Grand County officials object to gun bills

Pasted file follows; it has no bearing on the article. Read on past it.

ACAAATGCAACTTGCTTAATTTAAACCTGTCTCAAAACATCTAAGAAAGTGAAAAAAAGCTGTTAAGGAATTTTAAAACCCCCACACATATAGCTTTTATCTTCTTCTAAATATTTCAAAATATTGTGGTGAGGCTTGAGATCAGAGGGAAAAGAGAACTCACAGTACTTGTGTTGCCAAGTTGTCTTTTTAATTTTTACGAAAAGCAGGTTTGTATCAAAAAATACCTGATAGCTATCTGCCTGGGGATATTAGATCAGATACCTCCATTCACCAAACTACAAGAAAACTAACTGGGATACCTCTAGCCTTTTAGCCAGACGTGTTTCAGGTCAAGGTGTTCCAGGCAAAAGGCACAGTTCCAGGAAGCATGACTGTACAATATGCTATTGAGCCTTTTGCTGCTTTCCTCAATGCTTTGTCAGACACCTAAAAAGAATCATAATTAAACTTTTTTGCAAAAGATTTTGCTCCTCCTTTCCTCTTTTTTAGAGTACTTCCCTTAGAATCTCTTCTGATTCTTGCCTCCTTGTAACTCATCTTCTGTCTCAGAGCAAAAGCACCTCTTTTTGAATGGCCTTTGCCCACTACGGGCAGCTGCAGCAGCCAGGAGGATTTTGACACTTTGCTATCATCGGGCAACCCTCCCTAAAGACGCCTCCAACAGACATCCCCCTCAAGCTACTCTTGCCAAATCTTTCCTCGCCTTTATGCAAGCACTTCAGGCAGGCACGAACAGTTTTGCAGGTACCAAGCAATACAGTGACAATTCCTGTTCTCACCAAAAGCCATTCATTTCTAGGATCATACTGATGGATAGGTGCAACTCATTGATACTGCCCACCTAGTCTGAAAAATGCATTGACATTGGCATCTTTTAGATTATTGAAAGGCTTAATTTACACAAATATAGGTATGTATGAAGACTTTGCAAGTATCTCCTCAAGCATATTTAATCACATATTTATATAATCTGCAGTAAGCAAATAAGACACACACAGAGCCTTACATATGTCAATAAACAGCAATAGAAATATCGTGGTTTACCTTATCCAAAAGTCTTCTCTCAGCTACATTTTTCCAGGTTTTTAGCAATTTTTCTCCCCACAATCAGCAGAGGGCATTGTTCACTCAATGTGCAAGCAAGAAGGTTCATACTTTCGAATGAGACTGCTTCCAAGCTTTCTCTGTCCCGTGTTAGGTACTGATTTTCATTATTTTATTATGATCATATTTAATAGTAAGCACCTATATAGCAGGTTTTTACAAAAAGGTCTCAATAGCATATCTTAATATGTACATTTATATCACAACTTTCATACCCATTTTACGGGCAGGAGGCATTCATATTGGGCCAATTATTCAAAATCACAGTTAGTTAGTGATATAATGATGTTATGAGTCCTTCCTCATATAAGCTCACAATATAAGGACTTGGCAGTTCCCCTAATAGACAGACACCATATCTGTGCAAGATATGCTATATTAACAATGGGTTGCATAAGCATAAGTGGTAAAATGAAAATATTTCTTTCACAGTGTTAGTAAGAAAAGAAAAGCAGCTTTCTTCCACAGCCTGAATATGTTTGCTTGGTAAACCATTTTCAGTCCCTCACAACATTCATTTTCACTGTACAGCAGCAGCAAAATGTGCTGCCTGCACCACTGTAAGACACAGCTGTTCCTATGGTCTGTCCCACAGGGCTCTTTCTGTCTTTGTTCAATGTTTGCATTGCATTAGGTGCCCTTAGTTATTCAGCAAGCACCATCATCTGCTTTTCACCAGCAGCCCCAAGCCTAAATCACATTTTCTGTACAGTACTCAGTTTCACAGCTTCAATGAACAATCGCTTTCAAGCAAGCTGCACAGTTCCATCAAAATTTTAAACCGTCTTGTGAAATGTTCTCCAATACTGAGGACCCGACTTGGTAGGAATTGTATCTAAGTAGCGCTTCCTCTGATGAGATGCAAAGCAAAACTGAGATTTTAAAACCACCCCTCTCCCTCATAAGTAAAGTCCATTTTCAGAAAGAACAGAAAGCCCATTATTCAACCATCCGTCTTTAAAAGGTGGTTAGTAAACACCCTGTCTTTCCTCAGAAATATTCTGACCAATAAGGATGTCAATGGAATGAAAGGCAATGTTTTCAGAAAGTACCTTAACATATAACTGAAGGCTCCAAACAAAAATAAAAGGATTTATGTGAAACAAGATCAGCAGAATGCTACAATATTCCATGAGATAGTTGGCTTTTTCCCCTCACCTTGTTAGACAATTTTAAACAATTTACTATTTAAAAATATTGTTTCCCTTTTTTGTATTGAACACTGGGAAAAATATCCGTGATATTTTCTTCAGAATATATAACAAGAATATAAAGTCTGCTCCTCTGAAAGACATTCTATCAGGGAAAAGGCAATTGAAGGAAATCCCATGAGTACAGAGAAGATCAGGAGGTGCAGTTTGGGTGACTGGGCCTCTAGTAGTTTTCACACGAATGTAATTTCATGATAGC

HOT SULPHUR SPRINGS – Grand County commissioners passed a resolution on Tuesday that makes a statement supporting the Second Amendment and the Colorado Constitution’s Article II Section 13, addressing the right to bear arms.With at least four gun laws presently making their way through the Democratic-controlled Colorado Legislature, Commissioner Merrit Linke presented to the board a form resolution circulating among counties, in particular one passed by Montrose County. Commissioners discussed the language in the resolution during two separate meetings, ultimately paring down the Montrose version and wordsmithing Grand County’s own version. The resolution passed unanimously, but only after Linke conceded to Commissioner James Newberry he would agree to removing a few lofty “whereas” paragraphs about the ancient history of self-defense and tyrants throughout history. A prior version of the resolution, on which Newberry cast a no vote, had 11 extra paragraphs that ultimately were struck from the final version. When Commissioner Gary Bumgarner moved to send the lengthier resolution to state and federal elected officials, Linke said he would concede to remove paragraphs in order to have a unanimous board showing support for the resolution. Newberry, a gun owner himself who commented his no vote would appear to the electorate that he is a “liberal” gun-control advocate, argued the county would be better off simplifying its resolution and staying on-message about the Second Amendment, rather than opening up the chance for opponents to pick apart the language. The resolution was then amended to its final version.Newberry, the only Democrat on the board, believes legislators are misguided in thinking gun laws can control gun violence on what is really “a mental-health issue,” he said. After quoting the Second Amendment from the U.S. Constitution and Article II, Section 13 of the Colorado Constitution, the approved resolution includes a small paragraph custom to Grand County:”Whereas, the board of county commissioners of the County of Grand, State of Colorado believes that the historic and cultural heritage of Grand County supports the right of the residents and visitors of Grand County to possess, buy, sell, trade and use firearms;”In the final paragraph, the resolution states that Grand County Commissioners have sworn to uphold laws, and that “neither the United States Congress nor the Colorado General Assembly of the State of Colorado should entertain consideration of any new legislation that would infringe on constitutionally protected rights under the Second Amendment through any means, including additional restrictions on lawful firearms and accessories, or on the possession, use, sale, transfer or registration of legitimately owned firearms.”Sheriffs against new lawsSeveral citizens at the commissioners’ meetings spoke strongly in favor of gun rights, and Grand County Sheriff Rod Johnson spoke in alignment with a five-page position paper the County Sheriffs of Colorado released against proposed gun control legislation. “Our sympathies are with the victims in the Aurora theater shooting and at Sandy Hook,” the paper reads. “However, the sheriffs do not believe this is the appropriate time to introduce gun control legislation because decisions likely will be made on emotion rather than reason and that this is not in the best interest of Colorado. It is the Sheriff’s opinion that all gun control bills be tabled.”Johnson, like the position of the County Sheriffs of Colorado, said he is against requiring background checks for private transfers of firearms, saying counties do not have the resources to enforce this potential law and there are concerns it could lead to a national database of gun owners. “County Sheriffs of Colorado believe government – whether state or federal – does not have the right to know who owns a firearm or for what reason when used for lawful and peaceful purposes,” the position paper states.Pending legislationFour bills concerning guns have passed third readings in the Colorado House: HB 1224 would prohibit large capacity magazines, defined as those that can accept more than 15 rounds of ammunition or eight shotgun shells. The law would not apply to those in law enforcement, and existing ownership of such guns would be grandfathered in. If the law is passed, after July 1, purchase or sale of these guns in Colorado could lead to a class 2 misdemeanor for first offense and class 1 misdemeanor for second and subsequent violations; but if a crime is committed, it could result in a class 6 felony.HB 1229 would require anyone buying a firearm from any source to undergo a background check and obtain approval from the Colorado Bureau of Investigation prior to buying the firearm. Individuals who are not licensed gun dealers would have to arrange for a licensed gun dealer to obtain the necessary background check; the fee for the service would be capped at $10. Violators would be subject to a class 1 misdemeanor.According to the legislative fiscal notes, about 400,000 background checks will occur this year under the current law, which requires licensed dealers to perform background checks, representing about 67 percent of all gun transfers. With the proposed background-check law, there is the potential for 1,000 new charges of class 1 misdemeanors in the state.”The new misdemeanor created by the bill will increase workload and expenditures in district attorneys’ and county sheriff’s offices,” the notes state.HB 1228 is about the Colorado Bureau of Investigation charging a proposed $10 fee for the cost of performing each instant criminal background check prior to the transfer of a firearm. And HB 1226, co-sponsored by House District 13 Rep. Claire Levy, would restrict possession of concealed handguns on university campuses.- Tonya Bina can be reached at 970-887-3334 ext. 19603
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